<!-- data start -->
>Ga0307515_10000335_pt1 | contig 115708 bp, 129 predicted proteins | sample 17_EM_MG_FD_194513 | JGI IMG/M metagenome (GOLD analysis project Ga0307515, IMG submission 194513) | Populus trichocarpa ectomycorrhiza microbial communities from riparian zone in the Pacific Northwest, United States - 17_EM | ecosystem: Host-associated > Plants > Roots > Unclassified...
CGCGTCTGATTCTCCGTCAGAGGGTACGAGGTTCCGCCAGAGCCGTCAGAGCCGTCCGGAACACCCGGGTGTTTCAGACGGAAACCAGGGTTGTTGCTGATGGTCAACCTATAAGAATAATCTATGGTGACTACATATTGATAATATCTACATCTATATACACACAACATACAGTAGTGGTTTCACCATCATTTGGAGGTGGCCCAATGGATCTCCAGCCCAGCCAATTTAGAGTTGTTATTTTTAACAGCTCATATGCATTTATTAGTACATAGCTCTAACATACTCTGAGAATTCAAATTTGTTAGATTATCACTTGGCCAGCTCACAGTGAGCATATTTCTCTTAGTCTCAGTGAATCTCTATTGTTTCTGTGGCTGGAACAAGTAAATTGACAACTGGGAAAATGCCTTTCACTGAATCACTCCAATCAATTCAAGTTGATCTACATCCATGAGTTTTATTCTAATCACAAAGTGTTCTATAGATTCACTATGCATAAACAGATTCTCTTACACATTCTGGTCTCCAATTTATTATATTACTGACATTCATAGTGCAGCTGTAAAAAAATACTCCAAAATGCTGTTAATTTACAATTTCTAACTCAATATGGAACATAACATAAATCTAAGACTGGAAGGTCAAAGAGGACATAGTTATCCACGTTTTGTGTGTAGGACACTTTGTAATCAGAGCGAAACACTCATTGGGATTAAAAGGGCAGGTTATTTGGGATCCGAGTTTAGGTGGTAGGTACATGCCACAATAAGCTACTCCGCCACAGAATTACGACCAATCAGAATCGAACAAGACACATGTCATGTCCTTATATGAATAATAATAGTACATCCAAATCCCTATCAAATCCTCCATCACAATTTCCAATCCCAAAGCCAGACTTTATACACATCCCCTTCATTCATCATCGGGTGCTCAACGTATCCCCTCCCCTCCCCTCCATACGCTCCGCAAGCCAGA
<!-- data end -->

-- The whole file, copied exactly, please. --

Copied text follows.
>Ga0307515_10000335_pt1 | contig 115708 bp, 129 predicted proteins | sample 17_EM_MG_FD_194513 | JGI IMG/M metagenome (GOLD analysis project Ga0307515, IMG submission 194513) | Populus trichocarpa ectomycorrhiza microbial communities from riparian zone in the Pacific Northwest, United States - 17_EM | ecosystem: Host-associated > Plants > Roots > Unclassified...
CGCGTCTGATTCTCCGTCAGAGGGTACGAGGTTCCGCCAGAGCCGTCAGAGCCGTCCGGAACACCCGGGTGTTTCAGACGGAAACCAGGGTTGTTGCTGATGGTCAACCTATAAGAATAATCTATGGTGACTACATATTGATAATATCTACATCTATATACACACAACATACAGTAGTGGTTTCACCATCATTTGGAGGTGGCCCAATGGATCTCCAGCCCAGCCAATTTAGAGTTGTTATTTTTAACAGCTCATATGCATTTATTAGTACATAGCTCTAACATACTCTGAGAATTCAAATTTGTTAGATTATCACTTGGCCAGCTCACAGTGAGCATATTTCTCTTAGTCTCAGTGAATCTCTATTGTTTCTGTGGCTGGAACAAGTAAATTGACAACTGGGAAAATGCCTTTCACTGAATCACTCCAATCAATTCAAGTTGATCTACATCCATGAGTTTTATTCTAATCACAAAGTGTTCTATAGATTCACTATGCATAAACAGATTCTCTTACACATTCTGGTCTCCAATTTATTATATTACTGACATTCATAGTGCAGCTGTAAAAAAATACTCCAAAATGCTGTTAATTTACAATTTCTAACTCAATATGGAACATAACATAAATCTAAGACTGGAAGGTCAAAGAGGACATAGTTATCCACGTTTTGTGTGTAGGACACTTTGTAATCAGAGCGAAACACTCATTGGGATTAAAAGGGCAGGTTATTTGGGATCCGAGTTTAGGTGGTAGGTACATGCCACAATAAGCTACTCCGCCACAGAATTACGACCAATCAGAATCGAACAAGACACATGTCATGTCCTTATATGAATAATAATAGTACATCCAAATCCCTATCAAATCCTCCATCACAATTTCCAATCCCAAAGCCAGACTTTATACACATCCCCTTCATTCATCATCGGGTGCTCAACGTATCCCCTCCCCTCCCCTCCATACGCTCCGCAAGCCAGA